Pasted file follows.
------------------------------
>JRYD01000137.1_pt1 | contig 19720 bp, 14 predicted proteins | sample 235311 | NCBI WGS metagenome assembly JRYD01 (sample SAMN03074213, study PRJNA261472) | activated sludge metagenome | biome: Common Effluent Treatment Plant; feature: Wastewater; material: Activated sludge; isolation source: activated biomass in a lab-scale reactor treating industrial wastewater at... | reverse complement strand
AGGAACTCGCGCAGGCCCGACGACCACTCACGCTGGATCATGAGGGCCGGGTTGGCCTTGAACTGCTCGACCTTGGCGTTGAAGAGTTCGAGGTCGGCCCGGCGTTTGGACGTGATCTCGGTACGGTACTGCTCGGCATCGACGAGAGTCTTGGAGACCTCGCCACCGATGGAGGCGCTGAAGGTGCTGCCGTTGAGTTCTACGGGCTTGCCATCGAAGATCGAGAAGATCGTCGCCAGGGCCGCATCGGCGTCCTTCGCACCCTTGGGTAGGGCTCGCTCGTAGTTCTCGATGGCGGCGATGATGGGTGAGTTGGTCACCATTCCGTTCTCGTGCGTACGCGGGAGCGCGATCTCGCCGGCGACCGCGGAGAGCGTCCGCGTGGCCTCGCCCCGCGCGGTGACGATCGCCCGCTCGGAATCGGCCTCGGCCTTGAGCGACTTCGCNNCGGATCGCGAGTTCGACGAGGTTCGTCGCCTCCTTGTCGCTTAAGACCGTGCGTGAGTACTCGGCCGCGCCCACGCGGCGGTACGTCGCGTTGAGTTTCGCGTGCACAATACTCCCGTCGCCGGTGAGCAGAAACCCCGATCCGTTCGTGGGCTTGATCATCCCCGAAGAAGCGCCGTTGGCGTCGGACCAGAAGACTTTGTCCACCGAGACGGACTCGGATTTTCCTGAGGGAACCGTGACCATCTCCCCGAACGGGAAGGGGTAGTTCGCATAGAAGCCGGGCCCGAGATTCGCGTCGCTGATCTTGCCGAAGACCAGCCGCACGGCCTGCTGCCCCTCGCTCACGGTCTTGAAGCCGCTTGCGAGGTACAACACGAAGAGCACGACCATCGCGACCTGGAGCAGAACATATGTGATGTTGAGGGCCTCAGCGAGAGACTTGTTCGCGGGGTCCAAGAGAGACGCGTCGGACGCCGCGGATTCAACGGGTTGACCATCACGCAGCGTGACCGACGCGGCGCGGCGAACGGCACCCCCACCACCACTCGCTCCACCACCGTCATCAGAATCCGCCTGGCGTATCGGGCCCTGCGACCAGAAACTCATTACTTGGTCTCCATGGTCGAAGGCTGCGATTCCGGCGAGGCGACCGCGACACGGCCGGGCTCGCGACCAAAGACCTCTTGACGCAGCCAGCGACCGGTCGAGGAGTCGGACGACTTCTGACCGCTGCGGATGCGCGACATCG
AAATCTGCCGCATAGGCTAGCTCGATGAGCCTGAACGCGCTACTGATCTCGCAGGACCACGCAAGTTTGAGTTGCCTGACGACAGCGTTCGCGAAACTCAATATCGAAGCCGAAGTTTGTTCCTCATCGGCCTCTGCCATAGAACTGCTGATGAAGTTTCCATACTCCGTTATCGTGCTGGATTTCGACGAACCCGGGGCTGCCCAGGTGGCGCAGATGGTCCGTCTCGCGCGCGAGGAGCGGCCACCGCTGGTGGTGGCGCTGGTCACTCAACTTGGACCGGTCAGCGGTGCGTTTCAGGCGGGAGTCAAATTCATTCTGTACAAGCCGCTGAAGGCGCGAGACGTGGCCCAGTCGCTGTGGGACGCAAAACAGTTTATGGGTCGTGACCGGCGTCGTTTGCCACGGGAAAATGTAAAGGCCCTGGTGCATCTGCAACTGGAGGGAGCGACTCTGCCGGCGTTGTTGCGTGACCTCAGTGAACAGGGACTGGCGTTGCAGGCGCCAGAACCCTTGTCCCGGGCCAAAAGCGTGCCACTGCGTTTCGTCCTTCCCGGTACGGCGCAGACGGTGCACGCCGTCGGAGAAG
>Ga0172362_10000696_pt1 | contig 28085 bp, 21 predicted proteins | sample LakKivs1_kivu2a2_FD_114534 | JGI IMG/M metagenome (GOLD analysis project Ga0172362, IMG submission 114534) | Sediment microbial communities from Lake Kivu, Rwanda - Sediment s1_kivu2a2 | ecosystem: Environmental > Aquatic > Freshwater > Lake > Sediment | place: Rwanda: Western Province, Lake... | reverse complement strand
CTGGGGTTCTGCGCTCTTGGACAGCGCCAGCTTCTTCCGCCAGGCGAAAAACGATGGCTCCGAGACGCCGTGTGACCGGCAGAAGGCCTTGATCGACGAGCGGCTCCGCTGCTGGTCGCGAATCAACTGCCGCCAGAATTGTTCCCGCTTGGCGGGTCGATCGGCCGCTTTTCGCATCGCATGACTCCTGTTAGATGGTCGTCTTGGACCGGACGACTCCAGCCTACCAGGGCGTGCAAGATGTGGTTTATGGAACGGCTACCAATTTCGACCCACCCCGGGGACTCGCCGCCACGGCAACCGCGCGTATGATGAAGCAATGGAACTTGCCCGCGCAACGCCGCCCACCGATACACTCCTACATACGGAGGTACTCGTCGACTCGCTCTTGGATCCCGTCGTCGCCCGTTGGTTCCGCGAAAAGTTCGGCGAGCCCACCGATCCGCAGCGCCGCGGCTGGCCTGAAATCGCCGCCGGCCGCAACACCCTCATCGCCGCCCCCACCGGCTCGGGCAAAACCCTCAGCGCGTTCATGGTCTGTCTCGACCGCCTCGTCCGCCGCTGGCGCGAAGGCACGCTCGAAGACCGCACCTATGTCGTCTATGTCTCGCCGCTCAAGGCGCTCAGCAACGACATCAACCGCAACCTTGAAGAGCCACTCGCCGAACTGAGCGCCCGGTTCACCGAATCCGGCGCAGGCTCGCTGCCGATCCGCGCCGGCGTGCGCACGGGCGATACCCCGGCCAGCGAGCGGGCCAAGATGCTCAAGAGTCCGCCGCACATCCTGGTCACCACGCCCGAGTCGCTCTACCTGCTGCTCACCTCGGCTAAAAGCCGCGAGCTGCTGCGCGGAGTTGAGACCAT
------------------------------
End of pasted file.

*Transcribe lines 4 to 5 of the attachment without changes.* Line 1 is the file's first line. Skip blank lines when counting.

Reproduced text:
>Ga0172362_10000696_pt1 | contig 28085 bp, 21 predicted proteins | sample LakKivs1_kivu2a2_FD_114534 | JGI IMG/M metagenome (GOLD analysis project Ga0172362, IMG submission 114534) | Sediment microbial communities from Lake Kivu, Rwanda - Sediment s1_kivu2a2 | ecosystem: Environmental > Aquatic > Freshwater > Lake > Sediment | place: Rwanda: Western Province, Lake... | reverse complement strand
CTGGGGTTCTGCGCTCTTGGACAGCGCCAGCTTCTTCCGCCAGGCGAAAAACGATGGCTCCGAGACGCCGTGTGACCGGCAGAAGGCCTTGATCGACGAGCGGCTCCGCTGCTGGTCGCGAATCAACTGCCGCCAGAATTGTTCCCGCTTGGCGGGTCGATCGGCCGCTTTTCGCATCGCATGACTCCTGTTAGATGGTCGTCTTGGACCGGACGACTCCAGCCTACCAGGGCGTGCAAGATGTGGTTTATGGAACGGCTACCAATTTCGACCCACCCCGGGGACTCGCCGCCACGGCAACCGCGCGTATGATGAAGCAATGGAACTTGCCCGCGCAACGCCGCCCACCGATACACTCCTACATACGGAGGTACTCGTCGACTCGCTCTTGGATCCCGTCGTCGCCCGTTGGTTCCGCGAAAAGTTCGGCGAGCCCACCGATCCGCAGCGCCGCGGCTGGCCTGAAATCGCCGCCGGCCGCAACACCCTCATCGCCGCCCCCACCGGCTCGGGCAAAACCCTCAGCGCGTTCATGGTCTGTCTCGACCGCCTCGTCCGCCGCTGGCGCGAAGGCACGCTCGAAGACCGCACCTATGTCGTCTATGTCTCGCCGCTCAAGGCGCTCAGCAACGACATCAACCGCAACCTTGAAGAGCCACTCGCCGAACTGAGCGCCCGGTTCACCGAATCCGGCGCAGGCTCGCTGCCGATCCGCGCCGGCGTGCGCACGGGCGATACCCCGGCCAGCGAGCGGGCCAAGATGCTCAAGAGTCCGCCGCACATCCTGGTCACCACGCCCGAGTCGCTCTACCTGCTGCTCACCTCGGCTAAAAGCCGCGAGCTGCTGCGCGGAGTTGAGACCAT